Vulnerable newborn types: analysis of subnational, population-based birth cohorts for 541 285 live births in 23 countries, 2000–2021

Publikation: Bidrag til tidsskriftTidsskriftartikelForskningfagfællebedømt

  • D. J. Erchick
  • E. A. Hazel
  • J. Katz
  • A. C.C. Lee
  • M. Diaz
  • L. S.F. Wu
  • S. Yoshida
  • R. Bahl
  • C. Grandi
  • A. B. Labrique
  • M. Rashid
  • S. Ahmed
  • A. D. Roy
  • R. Haque
  • S. Shaikh
  • A. H. Baqui
  • S. K. Saha
  • R. Khanam
  • S. Rahman
  • R. Shapiro
  • R. Zash
  • M. F. Silveira
  • R. Buffarini
  • P. Kolsteren
  • C. Lachat
  • L. Huybregts
  • D. Roberfroid
  • L. Zeng
  • Z. Zhu
  • J. He
  • X. Qiu
  • S. H. Gebreyesus
  • K. Tesfamariam
  • D. Bekele
  • G. Chan
  • E. Baye
  • F. Workneh
  • K. P. Asante
  • E. B. Kaali
  • S. Adu-Afarwuah
  • K. G. Dewey
  • S. Gyaase
  • B. J. Wylie
  • B. R. Kirkwood
  • A. Manu
  • Schmiegelow, Christentze
  • J. P.A. Lusingu
  • Theander, Thor Grundtvig (Medlem af forfattergruppering)
  • Bygbjerg, Ib Christian (Medlem af forfattergruppering)
  • the Subnational Vulnerable Newborn Prevalence Collaborative Group and Vulnerable Newborn Measurement Core Group

Objective: To examine prevalence of novel newborn types among 541 285 live births in 23 countries from 2000 to 2021. Design: Descriptive multi-country secondary data analysis. Setting: Subnational, population-based birth cohort studies (n = 45) in 23 low- and middle-income countries (LMICs) spanning 2000–2021. Population: Liveborn infants. Methods: Subnational, population-based studies with high-quality birth outcome data from LMICs were invited to join the Vulnerable Newborn Measurement Collaboration. We defined distinct newborn types using gestational age (preterm [PT], term [T]), birthweight for gestational age using INTERGROWTH-21st standards (small for gestational age [SGA], appropriate for gestational age [AGA] or large for gestational age [LGA]), and birthweight (low birthweight, LBW [<2500 g], nonLBW) as ten types (using all three outcomes), six types (by excluding the birthweight categorisation), and four types (by collapsing the AGA and LGA categories). We defined small types as those with at least one classification of LBW, PT or SGA. We presented study characteristics, participant characteristics, data missingness, and prevalence of newborn types by region and study. Results: Among 541 285 live births, 476 939 (88.1%) had non-missing and plausible values for gestational age, birthweight and sex required to construct the newborn types. The median prevalences of ten types across studies were T+AGA+nonLBW (58.0%), T+LGA+nonLBW (3.3%), T+AGA+LBW (0.5%), T+SGA+nonLBW (14.2%), T+SGA+LBW (7.1%), PT+LGA+nonLBW (1.6%), PT+LGA+LBW (0.2%), PT+AGA+nonLBW (3.7%), PT+AGA+LBW (3.6%) and PT+SGA+LBW (1.0%). The median prevalence of small types (six types, 37.6%) varied across studies and within regions and was higher in Southern Asia (52.4%) than in Sub-Saharan Africa (34.9%). Conclusions: Further investigation is needed to describe the mortality risks associated with newborn types and understand the implications of this framework for local targeting of interventions to prevent adverse pregnancy outcomes in LMICs.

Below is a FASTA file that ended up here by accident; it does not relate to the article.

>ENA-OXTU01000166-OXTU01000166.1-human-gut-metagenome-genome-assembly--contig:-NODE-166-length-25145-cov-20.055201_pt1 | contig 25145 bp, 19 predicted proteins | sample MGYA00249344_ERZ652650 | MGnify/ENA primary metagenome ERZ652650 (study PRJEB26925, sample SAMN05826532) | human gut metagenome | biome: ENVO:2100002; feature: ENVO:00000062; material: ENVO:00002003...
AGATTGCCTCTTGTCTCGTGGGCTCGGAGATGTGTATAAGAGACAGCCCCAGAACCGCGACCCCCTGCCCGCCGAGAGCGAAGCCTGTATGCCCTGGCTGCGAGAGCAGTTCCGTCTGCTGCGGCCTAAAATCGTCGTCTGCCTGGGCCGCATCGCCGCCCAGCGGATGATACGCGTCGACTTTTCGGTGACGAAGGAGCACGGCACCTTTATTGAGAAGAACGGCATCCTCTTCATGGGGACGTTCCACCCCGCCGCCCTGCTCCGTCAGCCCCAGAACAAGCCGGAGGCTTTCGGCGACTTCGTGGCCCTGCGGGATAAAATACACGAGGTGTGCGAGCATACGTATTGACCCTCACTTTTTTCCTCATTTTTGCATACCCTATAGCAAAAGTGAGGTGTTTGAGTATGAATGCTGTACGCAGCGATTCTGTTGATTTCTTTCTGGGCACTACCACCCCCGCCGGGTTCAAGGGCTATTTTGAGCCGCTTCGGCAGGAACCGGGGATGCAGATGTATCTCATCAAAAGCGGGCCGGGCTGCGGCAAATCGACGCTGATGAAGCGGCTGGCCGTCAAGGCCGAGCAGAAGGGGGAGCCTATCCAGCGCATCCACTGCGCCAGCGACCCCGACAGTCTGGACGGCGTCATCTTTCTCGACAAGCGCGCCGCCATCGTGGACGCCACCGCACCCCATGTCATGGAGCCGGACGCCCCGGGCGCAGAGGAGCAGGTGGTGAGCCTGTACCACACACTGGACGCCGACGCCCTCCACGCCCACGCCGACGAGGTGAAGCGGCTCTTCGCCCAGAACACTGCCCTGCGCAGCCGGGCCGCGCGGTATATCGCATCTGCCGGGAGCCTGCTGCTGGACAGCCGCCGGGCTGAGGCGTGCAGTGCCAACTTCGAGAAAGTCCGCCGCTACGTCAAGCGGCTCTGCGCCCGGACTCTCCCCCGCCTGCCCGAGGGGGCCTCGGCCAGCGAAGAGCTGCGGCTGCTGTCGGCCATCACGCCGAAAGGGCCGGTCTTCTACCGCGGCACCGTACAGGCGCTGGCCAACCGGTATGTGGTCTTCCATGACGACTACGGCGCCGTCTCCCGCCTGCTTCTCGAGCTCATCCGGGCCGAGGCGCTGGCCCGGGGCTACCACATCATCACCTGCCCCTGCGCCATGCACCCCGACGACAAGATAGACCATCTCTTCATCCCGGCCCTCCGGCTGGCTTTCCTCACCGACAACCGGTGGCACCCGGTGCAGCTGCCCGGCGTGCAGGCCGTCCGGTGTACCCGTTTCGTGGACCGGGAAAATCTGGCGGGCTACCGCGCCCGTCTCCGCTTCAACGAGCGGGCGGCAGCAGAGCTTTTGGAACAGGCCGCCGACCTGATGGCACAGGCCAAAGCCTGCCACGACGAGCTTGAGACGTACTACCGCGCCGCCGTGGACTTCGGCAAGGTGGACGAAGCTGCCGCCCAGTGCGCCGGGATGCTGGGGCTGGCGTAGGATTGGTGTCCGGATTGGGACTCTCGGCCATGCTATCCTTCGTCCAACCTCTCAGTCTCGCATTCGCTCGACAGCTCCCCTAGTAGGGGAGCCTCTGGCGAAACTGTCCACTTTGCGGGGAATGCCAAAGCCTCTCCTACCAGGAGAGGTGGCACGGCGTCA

OriginalsprogEngelsk
TidsskriftBJOG: An International Journal of Obstetrics and Gynaecology
ISSN1470-0328
DOI
StatusAccepteret/In press - 2023

Bibliografisk note

Funding Information:
The Children's Investment Fund Foundation, grant 2004‐04670. The funders had no role in the study design, data collection, analysis or interpretation of the paper.

Publisher Copyright:
© 2023 The Authors. BJOG: An International Journal of Obstetrics and Gynaecology published by John Wiley & Sons Ltd.

ID: 347698068